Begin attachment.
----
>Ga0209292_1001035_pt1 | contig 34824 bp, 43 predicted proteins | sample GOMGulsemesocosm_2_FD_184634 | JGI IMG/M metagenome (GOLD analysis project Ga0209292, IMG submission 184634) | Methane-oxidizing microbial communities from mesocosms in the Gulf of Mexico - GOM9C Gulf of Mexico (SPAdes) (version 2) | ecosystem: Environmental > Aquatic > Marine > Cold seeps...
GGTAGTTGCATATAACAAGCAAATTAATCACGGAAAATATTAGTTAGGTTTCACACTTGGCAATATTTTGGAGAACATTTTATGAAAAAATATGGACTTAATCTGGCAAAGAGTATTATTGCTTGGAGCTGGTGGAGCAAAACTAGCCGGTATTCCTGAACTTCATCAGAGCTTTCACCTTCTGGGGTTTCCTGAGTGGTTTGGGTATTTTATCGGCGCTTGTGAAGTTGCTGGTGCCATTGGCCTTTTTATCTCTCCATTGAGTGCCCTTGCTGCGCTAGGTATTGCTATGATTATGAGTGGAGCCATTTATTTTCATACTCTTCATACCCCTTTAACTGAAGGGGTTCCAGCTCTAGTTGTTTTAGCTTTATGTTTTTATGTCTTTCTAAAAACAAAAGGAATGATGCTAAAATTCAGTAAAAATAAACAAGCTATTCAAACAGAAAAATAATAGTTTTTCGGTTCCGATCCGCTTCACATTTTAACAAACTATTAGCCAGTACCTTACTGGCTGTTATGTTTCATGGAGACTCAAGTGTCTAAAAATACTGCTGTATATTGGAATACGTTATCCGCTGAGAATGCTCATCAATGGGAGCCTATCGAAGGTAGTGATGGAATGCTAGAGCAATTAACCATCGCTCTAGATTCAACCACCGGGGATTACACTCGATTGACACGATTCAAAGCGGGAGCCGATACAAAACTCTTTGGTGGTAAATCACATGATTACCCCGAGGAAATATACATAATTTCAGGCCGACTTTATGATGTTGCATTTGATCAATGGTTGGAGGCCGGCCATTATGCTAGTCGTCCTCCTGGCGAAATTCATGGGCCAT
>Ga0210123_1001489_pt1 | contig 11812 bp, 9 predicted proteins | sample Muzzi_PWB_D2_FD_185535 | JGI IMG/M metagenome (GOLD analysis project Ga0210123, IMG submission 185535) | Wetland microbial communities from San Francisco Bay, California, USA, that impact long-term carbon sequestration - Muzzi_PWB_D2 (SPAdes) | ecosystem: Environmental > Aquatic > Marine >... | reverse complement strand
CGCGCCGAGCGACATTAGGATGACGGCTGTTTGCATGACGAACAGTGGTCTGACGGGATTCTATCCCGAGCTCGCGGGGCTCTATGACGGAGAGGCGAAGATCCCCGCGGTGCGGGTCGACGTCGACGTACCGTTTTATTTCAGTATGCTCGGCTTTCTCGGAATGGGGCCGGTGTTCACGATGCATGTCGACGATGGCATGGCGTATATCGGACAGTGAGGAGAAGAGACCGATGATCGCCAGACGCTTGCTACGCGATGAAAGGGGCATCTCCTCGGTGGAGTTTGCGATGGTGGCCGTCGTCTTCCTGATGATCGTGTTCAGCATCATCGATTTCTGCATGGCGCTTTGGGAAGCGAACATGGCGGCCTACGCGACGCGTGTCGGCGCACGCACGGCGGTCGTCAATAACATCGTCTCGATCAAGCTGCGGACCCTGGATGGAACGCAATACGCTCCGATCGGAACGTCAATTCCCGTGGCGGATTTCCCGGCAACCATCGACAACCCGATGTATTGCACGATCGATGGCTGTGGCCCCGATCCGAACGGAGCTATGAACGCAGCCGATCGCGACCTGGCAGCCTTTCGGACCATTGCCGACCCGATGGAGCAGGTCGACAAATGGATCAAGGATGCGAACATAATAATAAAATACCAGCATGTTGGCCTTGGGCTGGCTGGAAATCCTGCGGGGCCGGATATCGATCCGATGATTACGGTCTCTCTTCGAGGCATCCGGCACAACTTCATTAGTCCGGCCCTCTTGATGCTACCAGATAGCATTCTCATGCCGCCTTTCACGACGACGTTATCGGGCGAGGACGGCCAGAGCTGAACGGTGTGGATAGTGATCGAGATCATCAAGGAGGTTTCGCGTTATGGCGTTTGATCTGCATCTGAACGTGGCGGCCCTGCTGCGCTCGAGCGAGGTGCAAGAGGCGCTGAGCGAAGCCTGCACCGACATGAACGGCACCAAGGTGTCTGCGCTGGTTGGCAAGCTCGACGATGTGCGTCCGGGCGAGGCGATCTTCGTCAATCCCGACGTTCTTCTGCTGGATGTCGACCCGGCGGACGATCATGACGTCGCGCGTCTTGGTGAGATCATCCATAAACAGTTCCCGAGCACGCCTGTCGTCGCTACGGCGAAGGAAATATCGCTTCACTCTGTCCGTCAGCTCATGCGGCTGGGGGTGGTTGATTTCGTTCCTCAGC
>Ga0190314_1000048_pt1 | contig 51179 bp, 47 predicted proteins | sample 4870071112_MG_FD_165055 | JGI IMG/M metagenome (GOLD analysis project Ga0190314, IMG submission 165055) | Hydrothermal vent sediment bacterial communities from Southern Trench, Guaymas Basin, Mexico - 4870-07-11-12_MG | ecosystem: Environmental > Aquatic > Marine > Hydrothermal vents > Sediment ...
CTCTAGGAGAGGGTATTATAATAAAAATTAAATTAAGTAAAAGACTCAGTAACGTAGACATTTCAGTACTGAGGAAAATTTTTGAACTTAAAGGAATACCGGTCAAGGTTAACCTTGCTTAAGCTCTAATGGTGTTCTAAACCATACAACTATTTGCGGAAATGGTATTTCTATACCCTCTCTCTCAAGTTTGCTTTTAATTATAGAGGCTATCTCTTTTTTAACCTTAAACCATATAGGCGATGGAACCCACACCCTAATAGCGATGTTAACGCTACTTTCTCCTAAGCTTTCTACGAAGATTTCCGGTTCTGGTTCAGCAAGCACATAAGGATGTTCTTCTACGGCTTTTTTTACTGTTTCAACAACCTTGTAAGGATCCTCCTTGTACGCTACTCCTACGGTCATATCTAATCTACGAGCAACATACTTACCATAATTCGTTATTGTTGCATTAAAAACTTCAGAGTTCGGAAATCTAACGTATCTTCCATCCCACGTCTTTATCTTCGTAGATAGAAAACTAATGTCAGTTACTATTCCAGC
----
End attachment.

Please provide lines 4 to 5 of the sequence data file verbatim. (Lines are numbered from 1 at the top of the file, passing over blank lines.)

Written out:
CGCGCCGAGCGACATTAGGATGACGGCTGTTTGCATGACGAACAGTGGTCTGACGGGATTCTATCCCGAGCTCGCGGGGCTCTATGACGGAGAGGCGAAGATCCCCGCGGTGCGGGTCGACGTCGACGTACCGTTTTATTTCAGTATGCTCGGCTTTCTCGGAATGGGGCCGGTGTTCACGATGCATGTCGACGATGGCATGGCGTATATCGGACAGTGAGGAGAAGAGACCGATGATCGCCAGACGCTTGCTACGCGATGAAAGGGGCATCTCCTCGGTGGAGTTTGCGATGGTGGCCGTCGTCTTCCTGATGATCGTGTTCAGCATCATCGATTTCTGCATGGCGCTTTGGGAAGCGAACATGGCGGCCTACGCGACGCGTGTCGGCGCACGCACGGCGGTCGTCAATAACATCGTCTCGATCAAGCTGCGGACCCTGGATGGAACGCAATACGCTCCGATCGGAACGTCAATTCCCGTGGCGGATTTCCCGGCAACCATCGACAACCCGATGTATTGCACGATCGATGGCTGTGGCCCCGATCCGAACGGAGCTATGAACGCAGCCGATCGCGACCTGGCAGCCTTTCGGACCATTGCCGACCCGATGGAGCAGGTCGACAAATGGATCAAGGATGCGAACATAATAATAAAATACCAGCATGTTGGCCTTGGGCTGGCTGGAAATCCTGCGGGGCCGGATATCGATCCGATGATTACGGTCTCTCTTCGAGGCATCCGGCACAACTTCATTAGTCCGGCCCTCTTGATGCTACCAGATAGCATTCTCATGCCGCCTTTCACGACGACGTTATCGGGCGAGGACGGCCAGAGCTGAACGGTGTGGATAGTGATCGAGATCATCAAGGAGGTTTCGCGTTATGGCGTTTGATCTGCATCTGAACGTGGCGGCCCTGCTGCGCTCGAGCGAGGTGCAAGAGGCGCTGAGCGAAGCCTGCACCGACATGAACGGCACCAAGGTGTCTGCGCTGGTTGGCAAGCTCGACGATGTGCGTCCGGGCGAGGCGATCTTCGTCAATCCCGACGTTCTTCTGCTGGATGTCGACCCGGCGGACGATCATGACGTCGCGCGTCTTGGTGAGATCATCCATAAACAGTTCCCGAGCACGCCTGTCGTCGCTACGGCGAAGGAAATATCGCTTCACTCTGTCCGTCAGCTCATGCGGCTGGGGGTGGTTGATTTCGTTCCTCAGC
>Ga0190314_1000048_pt1 | contig 51179 bp, 47 predicted proteins | sample 4870071112_MG_FD_165055 | JGI IMG/M metagenome (GOLD analysis project Ga0190314, IMG submission 165055) | Hydrothermal vent sediment bacterial communities from Southern Trench, Guaymas Basin, Mexico - 4870-07-11-12_MG | ecosystem: Environmental > Aquatic > Marine > Hydrothermal vents > Sediment ...